HomeStandard StyleEdutainment Mix: Celebrating of Africanism: Wena Nsundu album review

Edutainment Mix: Celebrating of Africanism: Wena Nsundu album review

By Raymond Millagre Langa
Zimbabwe recently we commemorated culture week, which was all about taking everyone back to their African identity and heritage.  Some of us that were interested in this day actually expressed our Africaness through dress, cuisine, dance and song.

My only qualm is that celebrations of the culture month are a seasonal phenomenon, yet daily we must celebrate our African identity.  Seasonal celebration of culture month has led to the erosion of our culture, which has negatively impacted on the up-bringing of our youth who are more attracted to foreign cultures.

Artists remain central figures in the enhancement of the restoration of Africa’s cultural values and the African identity which is also the basis for the fulfillment of development.

One of the artists that promote African identity in Bulawayo is Majoer Prodi, whose real name is Pride Khangelani Mhlanga.  He is one of the young and energetic modern artists from Bulawayo who are using music and dance as a tool to promote African identity and culture.

Majoer Prodi re-ignites African pride on the youth. As someone fascinated with local music, I had the priviledge to meet Majoer Prodi who was also a Star Brite finalist to sample his Wena Wensundu album, which he released on April 16 at a hyped launch in the city.

He said the title Wena Wensundu  (you black person) means all of us. Majoer Brodi’s album traces a forgotten heirloom, African dignity, spirituality, our roots and culture.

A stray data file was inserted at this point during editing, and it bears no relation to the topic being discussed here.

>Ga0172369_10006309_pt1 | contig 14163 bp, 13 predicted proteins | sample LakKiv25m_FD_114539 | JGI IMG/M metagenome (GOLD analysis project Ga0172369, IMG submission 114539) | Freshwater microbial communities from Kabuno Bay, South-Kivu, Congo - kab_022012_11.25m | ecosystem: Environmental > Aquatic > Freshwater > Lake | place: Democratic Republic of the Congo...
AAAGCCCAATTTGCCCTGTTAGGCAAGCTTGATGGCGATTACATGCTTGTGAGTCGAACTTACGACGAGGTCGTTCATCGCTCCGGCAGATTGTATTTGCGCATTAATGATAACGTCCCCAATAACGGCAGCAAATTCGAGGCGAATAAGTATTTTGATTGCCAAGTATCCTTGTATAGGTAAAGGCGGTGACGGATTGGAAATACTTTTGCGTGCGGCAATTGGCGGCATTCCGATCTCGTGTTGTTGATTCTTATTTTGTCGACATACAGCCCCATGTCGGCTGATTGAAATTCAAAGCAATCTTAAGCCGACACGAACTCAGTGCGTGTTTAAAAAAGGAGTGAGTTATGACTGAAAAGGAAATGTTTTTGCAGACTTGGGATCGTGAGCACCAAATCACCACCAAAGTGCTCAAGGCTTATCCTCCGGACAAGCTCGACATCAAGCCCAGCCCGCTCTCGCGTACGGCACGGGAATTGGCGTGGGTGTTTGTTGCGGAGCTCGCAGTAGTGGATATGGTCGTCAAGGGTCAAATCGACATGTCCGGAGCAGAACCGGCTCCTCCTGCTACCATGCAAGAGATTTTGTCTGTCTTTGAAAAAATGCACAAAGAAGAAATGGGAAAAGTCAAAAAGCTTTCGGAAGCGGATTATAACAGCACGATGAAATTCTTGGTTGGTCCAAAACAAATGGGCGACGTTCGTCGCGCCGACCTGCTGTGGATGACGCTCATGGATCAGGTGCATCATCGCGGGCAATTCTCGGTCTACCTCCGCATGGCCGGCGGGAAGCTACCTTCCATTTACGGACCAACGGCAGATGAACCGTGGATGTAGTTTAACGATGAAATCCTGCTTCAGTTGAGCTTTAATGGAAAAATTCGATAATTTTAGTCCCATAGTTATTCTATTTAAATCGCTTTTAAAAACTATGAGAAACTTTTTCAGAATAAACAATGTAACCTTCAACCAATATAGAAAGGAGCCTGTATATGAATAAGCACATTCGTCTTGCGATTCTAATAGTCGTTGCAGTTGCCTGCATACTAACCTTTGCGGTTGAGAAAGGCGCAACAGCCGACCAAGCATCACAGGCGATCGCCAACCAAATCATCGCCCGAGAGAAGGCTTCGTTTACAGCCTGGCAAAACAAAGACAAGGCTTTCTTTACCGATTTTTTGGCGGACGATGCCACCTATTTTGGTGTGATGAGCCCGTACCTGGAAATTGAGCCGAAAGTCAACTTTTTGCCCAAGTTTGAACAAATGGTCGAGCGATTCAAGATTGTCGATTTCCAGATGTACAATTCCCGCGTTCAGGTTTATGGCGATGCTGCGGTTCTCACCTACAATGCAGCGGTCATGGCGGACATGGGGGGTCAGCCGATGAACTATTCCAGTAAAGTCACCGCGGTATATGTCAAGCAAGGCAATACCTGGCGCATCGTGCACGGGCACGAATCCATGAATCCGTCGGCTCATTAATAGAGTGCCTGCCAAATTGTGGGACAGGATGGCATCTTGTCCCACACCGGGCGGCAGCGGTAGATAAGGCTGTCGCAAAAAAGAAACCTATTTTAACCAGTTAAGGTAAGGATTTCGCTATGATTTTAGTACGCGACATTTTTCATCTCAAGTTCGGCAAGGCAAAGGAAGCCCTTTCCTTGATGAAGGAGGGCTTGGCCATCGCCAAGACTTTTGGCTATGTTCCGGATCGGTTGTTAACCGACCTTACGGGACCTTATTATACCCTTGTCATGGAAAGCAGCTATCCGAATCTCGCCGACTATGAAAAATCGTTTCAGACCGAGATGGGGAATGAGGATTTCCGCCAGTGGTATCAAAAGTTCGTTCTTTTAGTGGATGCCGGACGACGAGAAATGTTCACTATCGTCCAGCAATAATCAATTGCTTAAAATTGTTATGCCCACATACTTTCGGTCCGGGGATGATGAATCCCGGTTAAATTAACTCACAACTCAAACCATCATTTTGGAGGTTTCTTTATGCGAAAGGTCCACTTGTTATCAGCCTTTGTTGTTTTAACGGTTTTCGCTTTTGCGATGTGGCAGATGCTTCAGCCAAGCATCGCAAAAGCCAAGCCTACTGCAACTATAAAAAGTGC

The word Wensundu is an IsiNdebele term which evokes representation of the black skin in the image of the African who has the Melanin pigment.

Unfortunately, in our context many have been brainwashed into the idea of looking at being light skinned being a measure of beauty.  Some blacks have even gone to the extent of using skin lightening creams and pills to change the colour of their skins, exposing themselves to skin cancer.

Others buy expensive European wigs to look ‘attractive’.

“I seek to challenge the stigma that our African identity is not beautiful,” he said.

The album Wena Wensundu by Majoer Brodi captures the unweaving energy that has been compressed for the longest of ages, when the artist questions and interrogates the different social dynamics that have affected the mental and physical health of the youth.

Many musicians these days sing about love, money and sexually graphic topics; but listening to this album by Majoer Prodi takes the voice of the edutainer to the youth, urging them to revive their roots and culture.

In his songs, Majoer Prodi highlights that “igniting our cultural identity as youths does not mean being outdated, but it means embracing aspects of modernity, yet mixing them with the aesthetics of our culture.

I think everyone has a unique cultural identity and with globalization, we can now learn even more about other cultures. The important thing is to be rooted in one’s own identity and accept the uniqueness that we have as Africans.

The album Wena Wensundu contains 18 songs with four being regional collaborations with other artists from countries such as the Democratic Republic of Congo, Tanzania, South Africa and Malawi. It also has familiar rendered sounds such as Digong, Kwaito, Kizomba, Afro Punk, and is also fused with modern genres such as Amapiano, Hip hop and trap.